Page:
RC receiver

If a rc receiver has a operational voltage of 4.8-6v would my 8.4v battery work with it? could it fry?i dont get why most rc receivers have a small voltage rating that are lower than the batteries have. I am looking at 2.4ghz transmitters and receivers and yes i know about the xbees.

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  • wow old thread popping up again :)
  • Patrick,

    "i dont get why most rc receivers have a small voltage rating that are lower than the batteries have."

    That is historical / backwards compatibility. Way back when rocks were new and I was roughly your age, R/C gear came with a little battery box that held 4 "AA" cells. "Regular" (carbon zinc or alkaline) cells are 1.5v; rechargeable nicad cells are 1.2v nominal.

    4 x 1.5 = 6v
    4 x 1.2 = 4.8v

    Yeah, then we got NiMH, and LiPo, etc.

    Moral of this fable: be careful what standards you create; they may long outlive you. :)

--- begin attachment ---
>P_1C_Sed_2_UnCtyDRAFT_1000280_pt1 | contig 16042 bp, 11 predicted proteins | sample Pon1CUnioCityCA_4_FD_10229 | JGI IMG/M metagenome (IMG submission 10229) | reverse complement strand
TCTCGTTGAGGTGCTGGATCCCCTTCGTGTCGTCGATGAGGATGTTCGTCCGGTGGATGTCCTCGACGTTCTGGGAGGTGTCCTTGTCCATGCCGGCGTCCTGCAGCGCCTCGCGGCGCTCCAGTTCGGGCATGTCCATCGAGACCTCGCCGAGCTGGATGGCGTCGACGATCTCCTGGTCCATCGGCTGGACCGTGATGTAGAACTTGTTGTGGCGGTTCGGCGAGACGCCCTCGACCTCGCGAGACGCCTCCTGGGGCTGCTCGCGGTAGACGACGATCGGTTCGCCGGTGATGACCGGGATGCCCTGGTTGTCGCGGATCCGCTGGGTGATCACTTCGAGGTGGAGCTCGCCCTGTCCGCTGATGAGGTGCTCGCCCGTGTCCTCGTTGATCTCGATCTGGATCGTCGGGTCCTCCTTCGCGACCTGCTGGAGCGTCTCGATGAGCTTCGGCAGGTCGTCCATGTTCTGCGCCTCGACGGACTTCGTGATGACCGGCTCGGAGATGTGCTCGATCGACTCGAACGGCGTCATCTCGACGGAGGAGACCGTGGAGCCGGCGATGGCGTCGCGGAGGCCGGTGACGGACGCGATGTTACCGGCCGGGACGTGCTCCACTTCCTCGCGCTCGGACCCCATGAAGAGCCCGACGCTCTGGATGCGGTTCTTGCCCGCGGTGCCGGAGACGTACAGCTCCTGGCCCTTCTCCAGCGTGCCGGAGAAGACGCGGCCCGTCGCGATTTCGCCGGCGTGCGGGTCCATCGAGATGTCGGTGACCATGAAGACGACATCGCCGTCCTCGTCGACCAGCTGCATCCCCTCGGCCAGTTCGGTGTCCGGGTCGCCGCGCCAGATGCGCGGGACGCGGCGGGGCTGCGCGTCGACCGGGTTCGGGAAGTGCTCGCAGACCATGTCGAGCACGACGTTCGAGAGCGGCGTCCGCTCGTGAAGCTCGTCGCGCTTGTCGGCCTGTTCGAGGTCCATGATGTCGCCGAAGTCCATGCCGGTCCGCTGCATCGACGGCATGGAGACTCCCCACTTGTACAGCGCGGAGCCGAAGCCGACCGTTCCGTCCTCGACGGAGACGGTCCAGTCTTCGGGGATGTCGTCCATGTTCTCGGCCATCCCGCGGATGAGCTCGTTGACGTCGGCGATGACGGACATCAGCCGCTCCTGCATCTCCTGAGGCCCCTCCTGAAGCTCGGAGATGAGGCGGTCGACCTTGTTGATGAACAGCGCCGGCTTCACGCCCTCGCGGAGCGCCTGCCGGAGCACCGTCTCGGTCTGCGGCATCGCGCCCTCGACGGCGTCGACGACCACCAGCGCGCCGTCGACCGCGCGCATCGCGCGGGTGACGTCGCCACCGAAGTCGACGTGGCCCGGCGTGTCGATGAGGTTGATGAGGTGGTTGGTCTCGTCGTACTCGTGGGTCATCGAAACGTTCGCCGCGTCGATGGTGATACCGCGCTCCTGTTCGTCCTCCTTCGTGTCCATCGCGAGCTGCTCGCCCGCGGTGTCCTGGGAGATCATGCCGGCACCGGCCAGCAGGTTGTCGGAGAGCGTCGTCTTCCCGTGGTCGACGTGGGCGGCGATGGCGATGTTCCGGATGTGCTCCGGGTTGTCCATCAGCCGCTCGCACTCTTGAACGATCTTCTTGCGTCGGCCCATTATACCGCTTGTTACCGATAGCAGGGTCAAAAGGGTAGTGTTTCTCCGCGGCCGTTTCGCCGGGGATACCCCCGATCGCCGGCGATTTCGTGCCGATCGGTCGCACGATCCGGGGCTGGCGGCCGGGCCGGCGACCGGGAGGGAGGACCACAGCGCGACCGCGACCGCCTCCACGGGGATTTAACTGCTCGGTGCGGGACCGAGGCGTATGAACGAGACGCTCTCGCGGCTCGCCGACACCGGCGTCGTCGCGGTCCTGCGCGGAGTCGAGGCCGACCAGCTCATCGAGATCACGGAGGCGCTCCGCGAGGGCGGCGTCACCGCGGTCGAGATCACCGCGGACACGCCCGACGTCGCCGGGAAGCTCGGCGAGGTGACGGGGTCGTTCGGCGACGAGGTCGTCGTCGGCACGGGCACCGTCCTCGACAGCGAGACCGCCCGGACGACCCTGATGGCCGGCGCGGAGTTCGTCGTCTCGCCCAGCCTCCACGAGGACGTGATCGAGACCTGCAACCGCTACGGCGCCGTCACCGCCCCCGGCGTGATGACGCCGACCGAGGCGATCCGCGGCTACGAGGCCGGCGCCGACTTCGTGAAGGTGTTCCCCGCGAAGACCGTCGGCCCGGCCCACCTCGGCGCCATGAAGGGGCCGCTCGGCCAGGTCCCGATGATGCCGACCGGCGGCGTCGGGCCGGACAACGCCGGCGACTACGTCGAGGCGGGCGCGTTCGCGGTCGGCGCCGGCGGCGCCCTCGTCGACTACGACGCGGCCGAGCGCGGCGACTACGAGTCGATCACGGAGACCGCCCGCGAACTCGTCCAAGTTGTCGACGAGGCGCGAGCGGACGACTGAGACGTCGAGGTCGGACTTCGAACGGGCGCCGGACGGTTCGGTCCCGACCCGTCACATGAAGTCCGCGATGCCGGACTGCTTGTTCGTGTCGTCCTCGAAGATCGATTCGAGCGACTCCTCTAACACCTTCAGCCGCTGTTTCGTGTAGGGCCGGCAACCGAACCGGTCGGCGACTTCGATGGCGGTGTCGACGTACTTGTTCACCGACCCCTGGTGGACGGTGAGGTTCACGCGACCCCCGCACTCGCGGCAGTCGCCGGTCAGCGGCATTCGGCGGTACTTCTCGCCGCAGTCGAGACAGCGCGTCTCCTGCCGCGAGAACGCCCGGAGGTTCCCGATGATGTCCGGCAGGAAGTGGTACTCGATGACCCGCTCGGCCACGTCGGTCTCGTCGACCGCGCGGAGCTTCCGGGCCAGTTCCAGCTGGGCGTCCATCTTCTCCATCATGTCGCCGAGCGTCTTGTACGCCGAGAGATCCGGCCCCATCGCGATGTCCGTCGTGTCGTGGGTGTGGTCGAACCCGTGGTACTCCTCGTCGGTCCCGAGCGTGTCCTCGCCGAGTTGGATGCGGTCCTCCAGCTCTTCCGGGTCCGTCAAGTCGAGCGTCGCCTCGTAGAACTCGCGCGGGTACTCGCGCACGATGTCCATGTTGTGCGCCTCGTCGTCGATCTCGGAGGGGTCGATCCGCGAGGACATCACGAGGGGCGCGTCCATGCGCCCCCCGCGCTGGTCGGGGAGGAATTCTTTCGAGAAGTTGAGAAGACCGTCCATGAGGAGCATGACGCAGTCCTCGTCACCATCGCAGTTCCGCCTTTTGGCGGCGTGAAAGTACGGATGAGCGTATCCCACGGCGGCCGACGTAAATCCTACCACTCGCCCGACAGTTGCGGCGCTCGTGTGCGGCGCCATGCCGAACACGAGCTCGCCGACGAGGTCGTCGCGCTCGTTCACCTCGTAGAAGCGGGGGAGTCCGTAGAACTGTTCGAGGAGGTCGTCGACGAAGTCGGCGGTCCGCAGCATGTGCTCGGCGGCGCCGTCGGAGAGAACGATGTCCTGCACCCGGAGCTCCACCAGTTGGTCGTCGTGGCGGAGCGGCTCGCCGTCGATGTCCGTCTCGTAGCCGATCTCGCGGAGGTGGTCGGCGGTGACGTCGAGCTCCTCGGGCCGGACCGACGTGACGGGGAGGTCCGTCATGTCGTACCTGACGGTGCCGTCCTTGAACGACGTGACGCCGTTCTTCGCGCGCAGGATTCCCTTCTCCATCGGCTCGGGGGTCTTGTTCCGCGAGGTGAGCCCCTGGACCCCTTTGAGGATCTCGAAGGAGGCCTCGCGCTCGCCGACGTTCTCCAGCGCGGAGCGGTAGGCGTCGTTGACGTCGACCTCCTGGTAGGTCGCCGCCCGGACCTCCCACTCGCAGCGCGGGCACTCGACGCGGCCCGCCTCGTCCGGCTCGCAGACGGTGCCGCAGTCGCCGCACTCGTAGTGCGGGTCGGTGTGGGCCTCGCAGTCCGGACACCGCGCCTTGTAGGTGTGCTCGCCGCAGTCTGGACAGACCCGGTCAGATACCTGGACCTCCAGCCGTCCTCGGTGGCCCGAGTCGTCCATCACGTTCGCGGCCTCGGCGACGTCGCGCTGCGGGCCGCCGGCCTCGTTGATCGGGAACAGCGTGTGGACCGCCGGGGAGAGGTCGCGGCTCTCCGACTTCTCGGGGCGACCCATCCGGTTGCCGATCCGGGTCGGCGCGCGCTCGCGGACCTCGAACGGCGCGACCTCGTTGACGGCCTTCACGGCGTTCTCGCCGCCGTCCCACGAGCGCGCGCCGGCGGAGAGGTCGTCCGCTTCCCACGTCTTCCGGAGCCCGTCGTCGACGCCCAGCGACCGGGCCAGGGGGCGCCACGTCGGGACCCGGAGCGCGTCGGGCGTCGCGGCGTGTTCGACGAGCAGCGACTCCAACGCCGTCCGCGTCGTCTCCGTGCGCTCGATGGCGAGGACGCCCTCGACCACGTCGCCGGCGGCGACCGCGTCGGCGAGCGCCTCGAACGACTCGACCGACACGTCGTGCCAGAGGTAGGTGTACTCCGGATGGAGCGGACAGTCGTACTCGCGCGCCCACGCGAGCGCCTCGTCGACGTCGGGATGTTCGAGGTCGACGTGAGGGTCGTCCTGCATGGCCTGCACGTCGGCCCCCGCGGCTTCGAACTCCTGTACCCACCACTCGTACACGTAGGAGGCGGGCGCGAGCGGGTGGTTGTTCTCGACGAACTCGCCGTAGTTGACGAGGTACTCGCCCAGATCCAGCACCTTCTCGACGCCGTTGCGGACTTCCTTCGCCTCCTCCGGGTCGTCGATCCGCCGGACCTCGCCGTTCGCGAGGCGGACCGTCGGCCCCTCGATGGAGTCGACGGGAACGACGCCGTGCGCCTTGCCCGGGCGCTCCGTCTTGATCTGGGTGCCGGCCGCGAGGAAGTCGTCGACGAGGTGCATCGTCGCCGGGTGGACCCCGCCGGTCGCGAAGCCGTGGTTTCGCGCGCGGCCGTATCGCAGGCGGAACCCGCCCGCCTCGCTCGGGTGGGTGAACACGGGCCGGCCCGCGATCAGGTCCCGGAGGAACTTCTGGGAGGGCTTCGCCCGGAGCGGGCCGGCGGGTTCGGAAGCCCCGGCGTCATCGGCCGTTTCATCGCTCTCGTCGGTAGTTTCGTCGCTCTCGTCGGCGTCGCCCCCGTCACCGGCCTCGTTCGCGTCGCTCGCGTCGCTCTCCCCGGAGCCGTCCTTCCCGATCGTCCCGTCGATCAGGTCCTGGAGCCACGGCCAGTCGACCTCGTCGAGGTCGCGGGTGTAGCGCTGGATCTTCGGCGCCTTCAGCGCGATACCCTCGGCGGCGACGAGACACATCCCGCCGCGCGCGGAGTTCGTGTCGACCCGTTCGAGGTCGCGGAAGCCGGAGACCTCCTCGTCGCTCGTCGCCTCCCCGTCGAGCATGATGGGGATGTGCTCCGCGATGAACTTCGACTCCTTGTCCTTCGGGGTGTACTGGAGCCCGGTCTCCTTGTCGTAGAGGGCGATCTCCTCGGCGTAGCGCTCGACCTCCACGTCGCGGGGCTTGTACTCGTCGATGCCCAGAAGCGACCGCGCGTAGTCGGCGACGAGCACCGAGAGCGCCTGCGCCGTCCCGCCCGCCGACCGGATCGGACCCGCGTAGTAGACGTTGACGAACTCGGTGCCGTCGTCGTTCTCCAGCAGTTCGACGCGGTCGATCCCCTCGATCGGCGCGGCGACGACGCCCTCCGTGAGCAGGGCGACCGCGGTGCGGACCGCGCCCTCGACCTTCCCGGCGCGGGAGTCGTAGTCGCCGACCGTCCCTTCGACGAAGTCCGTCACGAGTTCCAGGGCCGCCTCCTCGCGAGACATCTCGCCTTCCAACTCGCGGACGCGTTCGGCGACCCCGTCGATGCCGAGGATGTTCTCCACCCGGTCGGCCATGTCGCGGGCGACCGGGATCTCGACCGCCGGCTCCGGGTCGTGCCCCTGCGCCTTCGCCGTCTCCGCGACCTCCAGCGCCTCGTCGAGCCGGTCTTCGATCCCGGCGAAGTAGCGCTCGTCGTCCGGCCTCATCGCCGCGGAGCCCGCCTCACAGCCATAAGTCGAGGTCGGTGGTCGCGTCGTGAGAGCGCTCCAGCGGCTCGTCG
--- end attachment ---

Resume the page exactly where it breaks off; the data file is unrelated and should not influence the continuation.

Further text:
• Just going to thrown in another solution I was considering encase my ESC did not put out a safe 5-6 volts. Its also possible to use a 7805 voltage regulator. Or maybe there is a problem with doing this... Any one feel to point out a problem with doing this. Though it sounds as if its not necessary with modern speed controllers already performing this task.
  • Admin
    Partick,

    RC receivers are designed to work with rechargeable batteries or an ESC/BEC which usually put out 5 to 5.2 volts. Some of the new 2.4GHz receiver can work up to 9 volts. It all depends on the make and model of the receiver. Your 8.4 volt battery will definitely fry an RC receiver designed to work between 5 - 6 volts.

    Regards,
    TCIII
This reply was deleted.

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